Body-composition assessment using air displacement plethysmography in healthy term infants : an observational study : a thesis presented in partial fulfilment of the requirements for the degree of Masters of Science in Nutrition and Dietetics at Massey University, Albany, New Zealand
Infant body weight and composition at birth have been recognised to be important indicators of
fetal growth, maternal and offspring health, and later health outcomes. While it is well
documented that average birth weight varies significantly between New Zealand-born infants of
different ethnicities, there is limited evidence on body composition in new-born infants. Ethnic
differences in body composition have been reported in New Zealand adults and children and it is
currently unknown whether these differences are evident shortly after birth. The aim of this study
was to examine the differences in fat mass (FM) and fat free mass (FFM) using Air Displacement
Plethysmography (ADP) between NZ European (reference group), Māori, Pacific, Asian and South
Asian healthy term infants.
Healthy term infants (37 to 42 weeks’ gestation) were recruited from Auckland City Hospital
(ACH). Birth parameters were recorded and weight, length, and head circumference and waist
circumference were measured using standardised techniques. Air Displacement Plethysmography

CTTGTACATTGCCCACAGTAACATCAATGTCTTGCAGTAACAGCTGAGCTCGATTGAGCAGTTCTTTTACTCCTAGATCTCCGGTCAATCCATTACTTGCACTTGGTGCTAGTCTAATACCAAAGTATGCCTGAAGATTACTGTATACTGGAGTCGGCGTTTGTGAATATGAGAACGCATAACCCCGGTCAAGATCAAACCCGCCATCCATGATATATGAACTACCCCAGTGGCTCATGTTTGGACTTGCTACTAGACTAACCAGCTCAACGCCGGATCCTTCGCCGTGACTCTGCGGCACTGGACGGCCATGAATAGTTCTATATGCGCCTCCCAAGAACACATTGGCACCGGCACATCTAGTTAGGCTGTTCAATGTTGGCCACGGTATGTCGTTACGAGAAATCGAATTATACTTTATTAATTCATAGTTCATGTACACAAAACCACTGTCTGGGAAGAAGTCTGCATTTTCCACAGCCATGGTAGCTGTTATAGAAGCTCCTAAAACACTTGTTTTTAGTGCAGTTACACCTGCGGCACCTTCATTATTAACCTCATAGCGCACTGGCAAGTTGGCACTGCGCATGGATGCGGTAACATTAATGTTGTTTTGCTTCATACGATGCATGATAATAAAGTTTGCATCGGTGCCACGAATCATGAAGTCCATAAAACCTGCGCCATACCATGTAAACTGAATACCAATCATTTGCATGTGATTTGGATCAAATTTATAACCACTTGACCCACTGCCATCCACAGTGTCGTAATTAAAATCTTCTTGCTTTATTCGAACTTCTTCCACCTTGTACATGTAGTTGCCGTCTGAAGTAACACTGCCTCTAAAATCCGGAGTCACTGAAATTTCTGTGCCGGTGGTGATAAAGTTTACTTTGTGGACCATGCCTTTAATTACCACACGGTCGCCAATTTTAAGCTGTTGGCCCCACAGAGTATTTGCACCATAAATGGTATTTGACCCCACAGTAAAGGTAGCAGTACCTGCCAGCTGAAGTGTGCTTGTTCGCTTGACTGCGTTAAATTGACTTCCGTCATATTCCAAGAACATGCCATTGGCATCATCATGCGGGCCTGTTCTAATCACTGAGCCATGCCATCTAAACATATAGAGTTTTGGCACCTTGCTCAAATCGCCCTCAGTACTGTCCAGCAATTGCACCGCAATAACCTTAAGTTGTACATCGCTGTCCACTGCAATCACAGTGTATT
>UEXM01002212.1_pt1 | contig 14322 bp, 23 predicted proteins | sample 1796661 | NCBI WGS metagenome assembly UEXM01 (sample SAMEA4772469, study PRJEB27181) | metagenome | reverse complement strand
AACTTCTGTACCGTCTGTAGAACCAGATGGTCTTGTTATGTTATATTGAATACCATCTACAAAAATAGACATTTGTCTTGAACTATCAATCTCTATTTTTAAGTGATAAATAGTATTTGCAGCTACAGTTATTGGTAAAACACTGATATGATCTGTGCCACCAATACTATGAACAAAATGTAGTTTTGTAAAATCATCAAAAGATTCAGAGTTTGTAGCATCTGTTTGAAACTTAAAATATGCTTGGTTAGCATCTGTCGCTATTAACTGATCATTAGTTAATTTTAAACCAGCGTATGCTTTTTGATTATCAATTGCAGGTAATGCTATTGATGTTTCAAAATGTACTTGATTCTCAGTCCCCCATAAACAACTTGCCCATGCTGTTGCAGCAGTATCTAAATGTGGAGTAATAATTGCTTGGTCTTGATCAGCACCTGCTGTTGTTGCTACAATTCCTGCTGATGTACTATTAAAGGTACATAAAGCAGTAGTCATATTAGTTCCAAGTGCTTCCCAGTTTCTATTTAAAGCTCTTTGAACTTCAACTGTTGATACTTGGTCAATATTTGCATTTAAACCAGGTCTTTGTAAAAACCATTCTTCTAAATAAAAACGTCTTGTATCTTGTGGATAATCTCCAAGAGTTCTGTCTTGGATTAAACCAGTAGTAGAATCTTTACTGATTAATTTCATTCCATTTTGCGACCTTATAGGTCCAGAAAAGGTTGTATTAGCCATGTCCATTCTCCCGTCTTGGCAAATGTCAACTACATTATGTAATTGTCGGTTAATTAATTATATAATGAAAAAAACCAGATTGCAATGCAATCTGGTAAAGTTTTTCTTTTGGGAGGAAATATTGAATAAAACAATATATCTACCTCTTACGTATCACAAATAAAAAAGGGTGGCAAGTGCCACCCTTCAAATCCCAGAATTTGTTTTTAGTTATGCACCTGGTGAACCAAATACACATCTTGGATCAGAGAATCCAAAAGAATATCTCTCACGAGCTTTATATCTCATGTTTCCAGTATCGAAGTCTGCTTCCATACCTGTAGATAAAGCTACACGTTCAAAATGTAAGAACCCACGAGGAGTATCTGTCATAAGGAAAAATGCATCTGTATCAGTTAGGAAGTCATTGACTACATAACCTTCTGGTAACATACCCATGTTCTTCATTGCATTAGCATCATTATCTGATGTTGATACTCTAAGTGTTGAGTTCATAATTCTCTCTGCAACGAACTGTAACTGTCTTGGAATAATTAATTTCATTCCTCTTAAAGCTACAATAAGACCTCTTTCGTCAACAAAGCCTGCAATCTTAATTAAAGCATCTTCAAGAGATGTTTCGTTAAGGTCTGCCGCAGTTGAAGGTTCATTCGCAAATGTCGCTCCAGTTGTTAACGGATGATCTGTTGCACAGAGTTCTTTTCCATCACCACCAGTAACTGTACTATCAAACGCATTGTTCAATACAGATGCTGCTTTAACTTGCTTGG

(ADP) was used to measure fat mass (FM) and fat free mass (FFM) of the infants. Ethnicity of all
infants and their mothers was classified using standard ethnicity data protocols. Dummy variable
multiple linear regression analysis and t-tests were used to compare FM and FFM of Māori, Pacific,
Asian, and South Asian infants with New Zealand European (NZE) infants.
Body composition was assessed in 214 healthy term infants at a mean age of 1.7±0.85 days, while
adjusting for gender and postnatal age. South Asian infants had significantly lower FFM
(2691.7±389.7g vs 2938.6±364.0g, P= 0.006) and weight than NZE infants (3045.5±535.2g vs
3352.3±575.8g, P= 0.014). They also had the smallest head (34.2±1.7cm vs 35.4±1.7cm, P= 0.002)
and waist circumference (31.5±3.0cm vs 33.2±2.1cm, P= 0.003). Waist circumference of Asian
infants was also significantly smaller than NZ European infants (32.3±2.1cm vs 33.2±2.1cm, P=
0.044). When categorised by gender, males had significantly greater FFM, weight, length and head
circumference (P< 0.05). No gender or ethnic difference was noted in FM (g) or %FM.
This is the first study in New Zealand to report body composition in healthy term infants using ADP. While no differences in FM were seen between NZE and each of the other ethnicities, the differences noted in FFM and weight between NZE and South Asian infants were comparable to other studies. Longitudinal assessment of changes in FM and FFM is needed to establish the significance of ethnic differences.